CGI merges with traditional animation
Published: Friday, March 1, 2013
Updated: Friday, March 1, 2013 00:03
Walt Disney Animation Studios’ John Kahrs proudly took home the Academy Award for “Best Animated Short Film” at the Oscar ceremony this past Sunday for “Paperman.” The first win in the category for Disney Studios since 1969’s “It’s Tough to Be a Bird,” Paperman’s victory was easily predicted; after all, its not every day a lone short single handedly invents a new visual medium.
“Paperman” is a first of its kind animated film. Using the latest technologies and techniques developed at the Disney Studios, “Paperman” combines CGI (computer generated imagery, a.k.a. “3D”) animation with traditionally hand drawn “2D” animation to create an incredibly detailed and expressive visual style the likes of which have never been seen before.
Released in theaters before screenings of “Wreck it Ralph”, the film’s breathtaking visuals combined with its charming love story made it an easy favorite for an eventual Oscar win. “Paperman” is the culmination of decades of experimentation with CGI, during which time we’ve seen the format compliment, enhance and now seamlessly meld with traditional animation.
One of the most famous uses of CGI came in the 1982 film “Tron” which marked the first extensive use of the medium in a commercial feature length film. Following the technique’s successful application in “Tron,” CGI slowly but surely began to be utilized both by animated films and special effects artists.
For years, CGI has been used in traditionally animated films. The Disney Studio’s earliest implementation is seen in 1985’s “The Black Cauldron.” Notable examples of CG Imagery in traditionally animated “2D” films include the famous ballroom featured in “Beauty and the Beast,” the Cave of Wonders featured in “Aladdin,” and the title character of “The Iron Giant.”
Pixar’s 1995 blockbuster “Toy Story” was, of course, the very first feature length film created entirely with CGI. Following its success, Disney Studios, as well as competitors including DreamWorks, Blu Sky Studios, began to produce CGI films of their own.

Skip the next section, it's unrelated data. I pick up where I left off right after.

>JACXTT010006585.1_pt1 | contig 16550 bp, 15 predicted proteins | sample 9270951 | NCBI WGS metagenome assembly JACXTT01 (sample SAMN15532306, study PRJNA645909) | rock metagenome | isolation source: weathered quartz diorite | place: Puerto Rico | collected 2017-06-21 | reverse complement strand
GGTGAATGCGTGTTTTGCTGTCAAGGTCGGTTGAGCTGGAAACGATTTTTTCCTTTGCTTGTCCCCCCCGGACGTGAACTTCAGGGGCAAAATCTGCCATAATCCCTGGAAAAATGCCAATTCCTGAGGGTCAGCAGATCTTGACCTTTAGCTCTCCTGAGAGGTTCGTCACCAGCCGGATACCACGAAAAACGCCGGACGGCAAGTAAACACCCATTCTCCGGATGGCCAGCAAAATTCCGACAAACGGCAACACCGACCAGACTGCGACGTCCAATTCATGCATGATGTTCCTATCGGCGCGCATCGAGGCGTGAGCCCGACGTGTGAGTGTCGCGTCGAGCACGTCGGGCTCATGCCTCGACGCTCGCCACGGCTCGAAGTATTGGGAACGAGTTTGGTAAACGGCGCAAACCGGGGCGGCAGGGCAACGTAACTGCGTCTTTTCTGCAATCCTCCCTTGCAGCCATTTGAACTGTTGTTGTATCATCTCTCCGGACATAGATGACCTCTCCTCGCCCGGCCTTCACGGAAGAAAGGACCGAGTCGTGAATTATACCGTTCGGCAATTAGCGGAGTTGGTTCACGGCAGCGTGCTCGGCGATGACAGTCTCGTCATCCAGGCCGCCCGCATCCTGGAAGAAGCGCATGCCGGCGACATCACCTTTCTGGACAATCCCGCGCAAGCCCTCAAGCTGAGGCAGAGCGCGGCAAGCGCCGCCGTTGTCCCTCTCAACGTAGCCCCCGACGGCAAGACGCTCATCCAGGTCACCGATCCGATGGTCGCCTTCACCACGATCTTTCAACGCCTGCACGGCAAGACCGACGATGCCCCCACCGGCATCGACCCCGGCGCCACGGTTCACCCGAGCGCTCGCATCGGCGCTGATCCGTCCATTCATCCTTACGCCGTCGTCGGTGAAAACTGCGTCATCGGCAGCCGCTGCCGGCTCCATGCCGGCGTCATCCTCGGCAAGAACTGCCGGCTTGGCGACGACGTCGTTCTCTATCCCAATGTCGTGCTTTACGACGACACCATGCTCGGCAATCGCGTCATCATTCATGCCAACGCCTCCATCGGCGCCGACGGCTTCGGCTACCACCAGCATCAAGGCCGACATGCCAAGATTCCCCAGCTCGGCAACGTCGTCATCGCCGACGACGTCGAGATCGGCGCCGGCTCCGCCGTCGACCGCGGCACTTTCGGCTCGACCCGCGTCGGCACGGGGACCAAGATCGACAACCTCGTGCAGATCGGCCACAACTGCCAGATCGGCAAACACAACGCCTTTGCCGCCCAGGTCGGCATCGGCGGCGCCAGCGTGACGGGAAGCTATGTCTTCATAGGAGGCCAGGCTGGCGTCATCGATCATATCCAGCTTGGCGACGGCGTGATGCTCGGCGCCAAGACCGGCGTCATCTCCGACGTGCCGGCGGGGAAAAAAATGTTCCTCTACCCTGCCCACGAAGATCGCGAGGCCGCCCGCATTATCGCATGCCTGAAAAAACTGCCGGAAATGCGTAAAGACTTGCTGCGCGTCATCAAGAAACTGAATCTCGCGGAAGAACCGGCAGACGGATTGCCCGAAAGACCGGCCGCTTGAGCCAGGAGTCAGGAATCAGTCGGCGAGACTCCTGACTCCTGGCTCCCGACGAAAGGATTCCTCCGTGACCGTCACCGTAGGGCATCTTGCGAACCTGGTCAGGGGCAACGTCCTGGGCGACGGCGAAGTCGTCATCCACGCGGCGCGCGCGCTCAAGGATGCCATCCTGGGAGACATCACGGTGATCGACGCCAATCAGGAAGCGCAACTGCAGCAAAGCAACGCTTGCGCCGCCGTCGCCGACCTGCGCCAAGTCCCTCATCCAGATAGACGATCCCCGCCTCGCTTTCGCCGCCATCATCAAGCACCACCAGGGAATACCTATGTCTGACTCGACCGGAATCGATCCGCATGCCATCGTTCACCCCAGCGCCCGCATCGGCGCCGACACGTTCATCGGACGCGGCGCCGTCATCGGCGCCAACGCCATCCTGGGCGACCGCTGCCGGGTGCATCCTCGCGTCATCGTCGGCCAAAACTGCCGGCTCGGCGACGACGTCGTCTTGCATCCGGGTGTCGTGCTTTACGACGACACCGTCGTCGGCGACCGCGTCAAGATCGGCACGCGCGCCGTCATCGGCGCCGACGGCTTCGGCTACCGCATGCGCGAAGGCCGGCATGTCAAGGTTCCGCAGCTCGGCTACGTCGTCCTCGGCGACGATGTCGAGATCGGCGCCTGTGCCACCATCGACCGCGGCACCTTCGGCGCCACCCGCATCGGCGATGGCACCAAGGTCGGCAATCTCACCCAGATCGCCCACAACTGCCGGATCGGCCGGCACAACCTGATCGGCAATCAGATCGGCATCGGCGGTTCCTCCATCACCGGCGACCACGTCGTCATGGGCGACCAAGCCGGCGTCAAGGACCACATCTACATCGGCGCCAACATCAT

Following the box office disappointments of numerous big budget traditionally animated releases, “Atlantis: The Lost Empire” and “Treasure Planet,” then Disney CEO Michael Eisner and other executives decided to discontinue production of all non CGI animated films. Dreamworks followed suit as did animation legend Don Bluth who has not produced a film since the failure of his 2000 effort “Titan A.E.”
What was incomprehensible to those executives at the time was the notion that these films were not failures due to their style of animation, but rather because despite their spectacular visuals, they simply contained sub par storytelling.
From 2004’s “Home on the Range” until 2009’s “The Princess and the Frog,” not a single traditionally animated film was produced by the Disney Animation Studios.
Following Disney’s purchase of “Pixar Animation Studios” in 2006, Pixar chiefs John Lasseter and Ed Catmull restarted traditionally animated film production at the Walt Disney Animation Studios.
A few years after the merger, we finally see a new light shine on the animation medium. Fittingly as a project from the studio that nearly single handedly invented the animation art form. “Paperman” represents the first project to combine both CGI and traditionally animated techniques seamlessly. Through the help of computers “Paperman” has helped to re introduce the world to the beauty of traditional animation in a manner that has never been seen before.